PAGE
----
RBC Foundation recently pledged a $1.1 million investment in Actua’s Future Skills program, which assists in developing employability skills for students, preparing them to be leaders in the workplace.
“This program addresses a critical gap in employability skills among students who are about to enter the workforce.”
The program launched last year, and is available to the 1,000 undergraduate students across Canada who work for Actua’s university and college-based members. The students are currently enrolled in STEM fields, and are given the opportunity to gain employment experience, as well as, training and coaching for success in the workplace.
“This program addresses a critical gap in employability skills among undergraduate students who are about to enter the workforce, and sets them up to be leaders in inclusive innovation,” said Jennifer Flanagan, CEO of Actua. “It also equips them with essential skills such as leadership, problem-solving, risk-taking, financial literacy, and cultural competency.”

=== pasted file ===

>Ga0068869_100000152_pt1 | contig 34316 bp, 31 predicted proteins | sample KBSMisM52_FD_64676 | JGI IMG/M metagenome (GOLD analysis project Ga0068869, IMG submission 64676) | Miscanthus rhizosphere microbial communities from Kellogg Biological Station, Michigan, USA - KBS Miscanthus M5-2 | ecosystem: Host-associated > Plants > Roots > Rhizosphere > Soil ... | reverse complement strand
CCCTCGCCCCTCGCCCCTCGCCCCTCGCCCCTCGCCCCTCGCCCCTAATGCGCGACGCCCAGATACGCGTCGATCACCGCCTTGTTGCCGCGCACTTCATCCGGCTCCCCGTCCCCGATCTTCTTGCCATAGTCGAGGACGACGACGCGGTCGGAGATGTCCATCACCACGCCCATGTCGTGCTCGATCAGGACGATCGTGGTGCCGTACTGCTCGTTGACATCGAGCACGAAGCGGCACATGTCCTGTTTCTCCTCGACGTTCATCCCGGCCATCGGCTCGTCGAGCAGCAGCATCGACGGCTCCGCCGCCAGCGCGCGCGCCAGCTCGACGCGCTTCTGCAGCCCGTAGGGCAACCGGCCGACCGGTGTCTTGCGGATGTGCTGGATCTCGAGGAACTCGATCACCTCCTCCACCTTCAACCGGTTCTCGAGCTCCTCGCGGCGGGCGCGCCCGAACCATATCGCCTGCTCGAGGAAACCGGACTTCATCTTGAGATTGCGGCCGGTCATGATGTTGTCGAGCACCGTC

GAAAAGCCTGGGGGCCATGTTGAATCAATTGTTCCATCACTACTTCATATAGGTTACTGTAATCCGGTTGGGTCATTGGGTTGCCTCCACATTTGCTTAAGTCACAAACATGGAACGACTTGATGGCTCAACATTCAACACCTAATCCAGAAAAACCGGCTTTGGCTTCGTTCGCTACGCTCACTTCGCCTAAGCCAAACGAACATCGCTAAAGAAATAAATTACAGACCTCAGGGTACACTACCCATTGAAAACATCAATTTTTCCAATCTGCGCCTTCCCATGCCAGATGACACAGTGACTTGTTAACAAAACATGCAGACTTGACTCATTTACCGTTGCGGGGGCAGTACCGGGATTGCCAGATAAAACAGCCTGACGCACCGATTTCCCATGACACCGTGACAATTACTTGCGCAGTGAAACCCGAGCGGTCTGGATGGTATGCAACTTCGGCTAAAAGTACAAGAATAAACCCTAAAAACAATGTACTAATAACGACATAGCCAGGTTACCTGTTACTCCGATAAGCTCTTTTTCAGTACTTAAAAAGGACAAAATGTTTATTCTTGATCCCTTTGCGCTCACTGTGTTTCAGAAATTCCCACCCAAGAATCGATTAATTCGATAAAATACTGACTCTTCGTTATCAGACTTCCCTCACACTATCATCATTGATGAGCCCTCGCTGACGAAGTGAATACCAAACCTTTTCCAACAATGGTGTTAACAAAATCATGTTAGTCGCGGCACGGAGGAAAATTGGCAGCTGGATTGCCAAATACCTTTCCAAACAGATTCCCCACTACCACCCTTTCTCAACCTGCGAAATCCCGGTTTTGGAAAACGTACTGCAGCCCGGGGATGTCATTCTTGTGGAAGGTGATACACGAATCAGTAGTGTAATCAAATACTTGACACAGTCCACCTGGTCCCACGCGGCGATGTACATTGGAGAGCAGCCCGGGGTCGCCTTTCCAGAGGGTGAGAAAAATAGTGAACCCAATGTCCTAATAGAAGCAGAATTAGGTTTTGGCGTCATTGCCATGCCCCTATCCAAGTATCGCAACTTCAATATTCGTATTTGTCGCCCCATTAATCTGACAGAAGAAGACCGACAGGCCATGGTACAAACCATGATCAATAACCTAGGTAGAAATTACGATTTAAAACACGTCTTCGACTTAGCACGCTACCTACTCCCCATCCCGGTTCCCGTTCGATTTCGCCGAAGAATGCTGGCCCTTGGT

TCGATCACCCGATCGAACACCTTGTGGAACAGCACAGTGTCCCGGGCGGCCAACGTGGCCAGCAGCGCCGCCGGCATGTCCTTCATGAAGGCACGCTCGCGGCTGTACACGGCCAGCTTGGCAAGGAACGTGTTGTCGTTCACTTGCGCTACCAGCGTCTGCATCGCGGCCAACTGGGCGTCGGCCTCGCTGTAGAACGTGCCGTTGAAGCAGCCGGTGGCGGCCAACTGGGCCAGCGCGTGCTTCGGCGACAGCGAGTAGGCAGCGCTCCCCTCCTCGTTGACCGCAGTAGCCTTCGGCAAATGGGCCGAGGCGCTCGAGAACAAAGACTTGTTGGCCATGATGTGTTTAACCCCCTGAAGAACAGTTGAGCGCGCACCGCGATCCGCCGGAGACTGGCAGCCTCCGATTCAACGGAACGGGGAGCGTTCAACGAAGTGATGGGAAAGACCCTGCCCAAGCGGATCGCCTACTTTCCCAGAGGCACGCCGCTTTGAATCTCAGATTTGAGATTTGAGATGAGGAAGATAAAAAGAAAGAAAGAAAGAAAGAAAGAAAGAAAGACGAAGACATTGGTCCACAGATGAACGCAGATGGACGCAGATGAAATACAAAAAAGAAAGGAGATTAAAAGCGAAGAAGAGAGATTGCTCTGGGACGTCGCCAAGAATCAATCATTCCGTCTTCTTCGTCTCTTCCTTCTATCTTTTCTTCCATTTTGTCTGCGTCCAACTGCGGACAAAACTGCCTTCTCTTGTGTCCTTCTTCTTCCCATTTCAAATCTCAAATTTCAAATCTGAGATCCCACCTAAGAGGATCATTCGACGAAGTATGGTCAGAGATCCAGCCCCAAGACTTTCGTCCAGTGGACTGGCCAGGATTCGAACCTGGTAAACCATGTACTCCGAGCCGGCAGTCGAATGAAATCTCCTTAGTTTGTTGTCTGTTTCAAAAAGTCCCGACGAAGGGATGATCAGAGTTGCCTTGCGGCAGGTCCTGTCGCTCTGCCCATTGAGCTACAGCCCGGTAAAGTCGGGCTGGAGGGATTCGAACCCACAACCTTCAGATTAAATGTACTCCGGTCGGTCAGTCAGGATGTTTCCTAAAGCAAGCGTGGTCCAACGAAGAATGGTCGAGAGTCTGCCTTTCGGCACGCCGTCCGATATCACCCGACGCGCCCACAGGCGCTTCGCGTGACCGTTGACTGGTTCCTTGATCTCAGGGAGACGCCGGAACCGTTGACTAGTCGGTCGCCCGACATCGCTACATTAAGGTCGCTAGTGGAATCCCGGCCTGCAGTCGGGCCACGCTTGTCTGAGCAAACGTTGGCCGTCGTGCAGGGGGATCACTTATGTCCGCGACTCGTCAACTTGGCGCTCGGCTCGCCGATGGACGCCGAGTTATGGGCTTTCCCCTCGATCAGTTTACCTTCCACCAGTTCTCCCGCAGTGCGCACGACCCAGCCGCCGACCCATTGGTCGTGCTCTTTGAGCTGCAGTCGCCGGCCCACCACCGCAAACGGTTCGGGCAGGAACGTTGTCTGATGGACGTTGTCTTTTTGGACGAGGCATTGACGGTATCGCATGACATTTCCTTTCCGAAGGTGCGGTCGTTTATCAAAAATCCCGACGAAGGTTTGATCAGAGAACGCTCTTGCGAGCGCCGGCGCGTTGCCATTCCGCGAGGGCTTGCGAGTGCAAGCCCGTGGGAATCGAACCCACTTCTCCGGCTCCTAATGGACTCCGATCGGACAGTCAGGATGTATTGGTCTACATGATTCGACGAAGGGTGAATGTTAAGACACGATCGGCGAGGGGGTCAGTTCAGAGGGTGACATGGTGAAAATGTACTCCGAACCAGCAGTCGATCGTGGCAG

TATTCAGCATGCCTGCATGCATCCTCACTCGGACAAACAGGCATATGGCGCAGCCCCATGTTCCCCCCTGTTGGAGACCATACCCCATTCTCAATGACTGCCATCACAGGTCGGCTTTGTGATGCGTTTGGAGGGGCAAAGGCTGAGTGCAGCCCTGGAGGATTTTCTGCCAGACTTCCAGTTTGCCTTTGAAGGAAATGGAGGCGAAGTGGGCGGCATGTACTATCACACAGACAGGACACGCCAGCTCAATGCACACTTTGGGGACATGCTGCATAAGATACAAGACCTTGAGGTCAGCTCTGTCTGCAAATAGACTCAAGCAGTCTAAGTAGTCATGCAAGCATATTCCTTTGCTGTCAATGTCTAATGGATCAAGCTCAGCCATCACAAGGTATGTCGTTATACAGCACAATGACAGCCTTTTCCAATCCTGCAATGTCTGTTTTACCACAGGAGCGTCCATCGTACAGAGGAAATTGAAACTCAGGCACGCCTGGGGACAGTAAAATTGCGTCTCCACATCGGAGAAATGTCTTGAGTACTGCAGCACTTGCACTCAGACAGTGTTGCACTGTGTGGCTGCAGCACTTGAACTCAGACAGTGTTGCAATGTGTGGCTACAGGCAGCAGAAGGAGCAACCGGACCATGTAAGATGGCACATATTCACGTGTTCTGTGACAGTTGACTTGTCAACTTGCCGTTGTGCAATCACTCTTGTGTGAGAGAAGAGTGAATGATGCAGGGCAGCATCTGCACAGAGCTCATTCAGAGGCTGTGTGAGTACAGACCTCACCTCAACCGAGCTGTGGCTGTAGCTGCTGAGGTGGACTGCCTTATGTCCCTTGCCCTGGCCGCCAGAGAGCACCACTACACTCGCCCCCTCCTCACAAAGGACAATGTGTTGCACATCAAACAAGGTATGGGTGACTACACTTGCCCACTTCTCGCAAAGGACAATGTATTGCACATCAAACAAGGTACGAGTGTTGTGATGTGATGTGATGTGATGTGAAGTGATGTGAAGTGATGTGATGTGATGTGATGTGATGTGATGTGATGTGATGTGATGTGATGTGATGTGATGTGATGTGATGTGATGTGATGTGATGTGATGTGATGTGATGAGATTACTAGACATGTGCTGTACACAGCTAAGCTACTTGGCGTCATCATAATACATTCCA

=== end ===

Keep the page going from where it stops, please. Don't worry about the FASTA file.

Related: Coding non-profit Actua receives $10 million from government’s CanCode program
Actua is a coding non-profit focused on providing STEM education programs to youth in Canada. Last year, Actua received $10 million from the Canadian government’s CanCode program. In the same year, Actua also received $1.5 million from Google to continue its Codemakers program, which offers year-round computer science workshops for kids.
The partnership between Actua and RBC is a part of RBC’s Future Launch Program, a 10 year, $500 million commitment to assist youth with their future careers. Through Actua, RBC said it plans on helping youth access meaningful employment through developing practical skills.
“As digital and machine technology advances, the next generation of Canadians will need to be more adaptive, creative, and collaborative, adding and refining skills to keep pace with a world of work undergoing profound change,” said John Stackhouse, senior vice-president for the office of the CEO at RBC.
The investment announcement was originally made by Stackhouse at a panel on the Future of Work: the Coming Skills Revolution, hosted by the Canadian Club of Ottawa.